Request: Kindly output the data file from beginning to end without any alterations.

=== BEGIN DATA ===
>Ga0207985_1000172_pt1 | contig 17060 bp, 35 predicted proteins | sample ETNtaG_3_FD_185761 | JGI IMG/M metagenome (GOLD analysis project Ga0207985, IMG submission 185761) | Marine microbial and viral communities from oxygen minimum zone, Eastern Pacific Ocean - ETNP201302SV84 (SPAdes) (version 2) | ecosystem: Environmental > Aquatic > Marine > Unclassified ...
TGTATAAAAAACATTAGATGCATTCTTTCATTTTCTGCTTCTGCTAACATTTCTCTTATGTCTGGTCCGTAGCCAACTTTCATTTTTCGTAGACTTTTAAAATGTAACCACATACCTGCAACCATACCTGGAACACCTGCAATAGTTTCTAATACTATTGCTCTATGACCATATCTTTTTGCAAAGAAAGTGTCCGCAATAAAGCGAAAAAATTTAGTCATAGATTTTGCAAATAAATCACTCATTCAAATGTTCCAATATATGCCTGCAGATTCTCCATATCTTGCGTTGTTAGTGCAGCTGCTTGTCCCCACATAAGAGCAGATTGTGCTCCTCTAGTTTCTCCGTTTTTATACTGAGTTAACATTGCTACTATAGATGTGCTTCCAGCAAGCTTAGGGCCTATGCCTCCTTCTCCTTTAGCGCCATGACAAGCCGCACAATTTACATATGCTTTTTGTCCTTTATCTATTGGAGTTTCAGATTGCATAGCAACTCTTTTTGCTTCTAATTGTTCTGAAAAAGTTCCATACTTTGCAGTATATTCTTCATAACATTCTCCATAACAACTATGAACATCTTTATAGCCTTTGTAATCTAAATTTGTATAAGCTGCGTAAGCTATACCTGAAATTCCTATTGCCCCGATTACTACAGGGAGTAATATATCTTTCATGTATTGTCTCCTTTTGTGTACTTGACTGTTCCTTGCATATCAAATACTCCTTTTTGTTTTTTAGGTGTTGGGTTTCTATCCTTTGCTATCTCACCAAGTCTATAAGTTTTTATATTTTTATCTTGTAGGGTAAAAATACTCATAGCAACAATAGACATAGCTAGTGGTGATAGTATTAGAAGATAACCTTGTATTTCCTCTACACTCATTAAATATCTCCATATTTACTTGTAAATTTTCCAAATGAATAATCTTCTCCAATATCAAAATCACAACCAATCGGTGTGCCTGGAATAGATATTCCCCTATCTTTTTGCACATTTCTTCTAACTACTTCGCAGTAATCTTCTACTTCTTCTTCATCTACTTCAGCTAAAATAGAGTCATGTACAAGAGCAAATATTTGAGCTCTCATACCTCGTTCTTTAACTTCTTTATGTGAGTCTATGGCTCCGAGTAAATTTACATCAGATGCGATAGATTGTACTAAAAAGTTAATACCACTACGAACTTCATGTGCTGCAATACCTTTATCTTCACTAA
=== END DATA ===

>Ga0207985_1000172_pt1 | contig 17060 bp, 35 predicted proteins | sample ETNtaG_3_FD_185761 | JGI IMG/M metagenome (GOLD analysis project Ga0207985, IMG submission 185761) | Marine microbial and viral communities from oxygen minimum zone, Eastern Pacific Ocean - ETNP201302SV84 (SPAdes) (version 2) | ecosystem: Environmental > Aquatic > Marine > Unclassified ...
TGTATAAAAAACATTAGATGCATTCTTTCATTTTCTGCTTCTGCTAACATTTCTCTTATGTCTGGTCCGTAGCCAACTTTCATTTTTCGTAGACTTTTAAAATGTAACCACATACCTGCAACCATACCTGGAACACCTGCAATAGTTTCTAATACTATTGCTCTATGACCATATCTTTTTGCAAAGAAAGTGTCCGCAATAAAGCGAAAAAATTTAGTCATAGATTTTGCAAATAAATCACTCATTCAAATGTTCCAATATATGCCTGCAGATTCTCCATATCTTGCGTTGTTAGTGCAGCTGCTTGTCCCCACATAAGAGCAGATTGTGCTCCTCTAGTTTCTCCGTTTTTATACTGAGTTAACATTGCTACTATAGATGTGCTTCCAGCAAGCTTAGGGCCTATGCCTCCTTCTCCTTTAGCGCCATGACAAGCCGCACAATTTACATATGCTTTTTGTCCTTTATCTATTGGAGTTTCAGATTGCATAGCAACTCTTTTTGCTTCTAATTGTTCTGAAAAAGTTCCATACTTTGCAGTATATTCTTCATAACATTCTCCATAACAACTATGAACATCTTTATAGCCTTTGTAATCTAAATTTGTATAAGCTGCGTAAGCTATACCTGAAATTCCTATTGCCCCGATTACTACAGGGAGTAATATATCTTTCATGTATTGTCTCCTTTTGTGTACTTGACTGTTCCTTGCATATCAAATACTCCTTTTTGTTTTTTAGGTGTTGGGTTTCTATCCTTTGCTATCTCACCAAGTCTATAAGTTTTTATATTTTTATCTTGTAGGGTAAAAATACTCATAGCAACAATAGACATAGCTAGTGGTGATAGTATTAGAAGATAACCTTGTATTTCCTCTACACTCATTAAATATCTCCATATTTACTTGTAAATTTTCCAAATGAATAATCTTCTCCAATATCAAAATCACAACCAATCGGTGTGCCTGGAATAGATATTCCCCTATCTTTTTGCACATTTCTTCTAACTACTTCGCAGTAATCTTCTACTTCTTCTTCATCTACTTCAGCTAAAATAGAGTCATGTACAAGAGCAAATATTTGAGCTCTCATACCTCGTTCTTTAACTTCTTTATGTGAGTCTATGGCTCCGAGTAAATTTACATCAGATGCGATAGATTGTACTAAAAAGTTAATACCACTACGAACTTCATGTGCTGCAATACCTTTATCTTCACTAA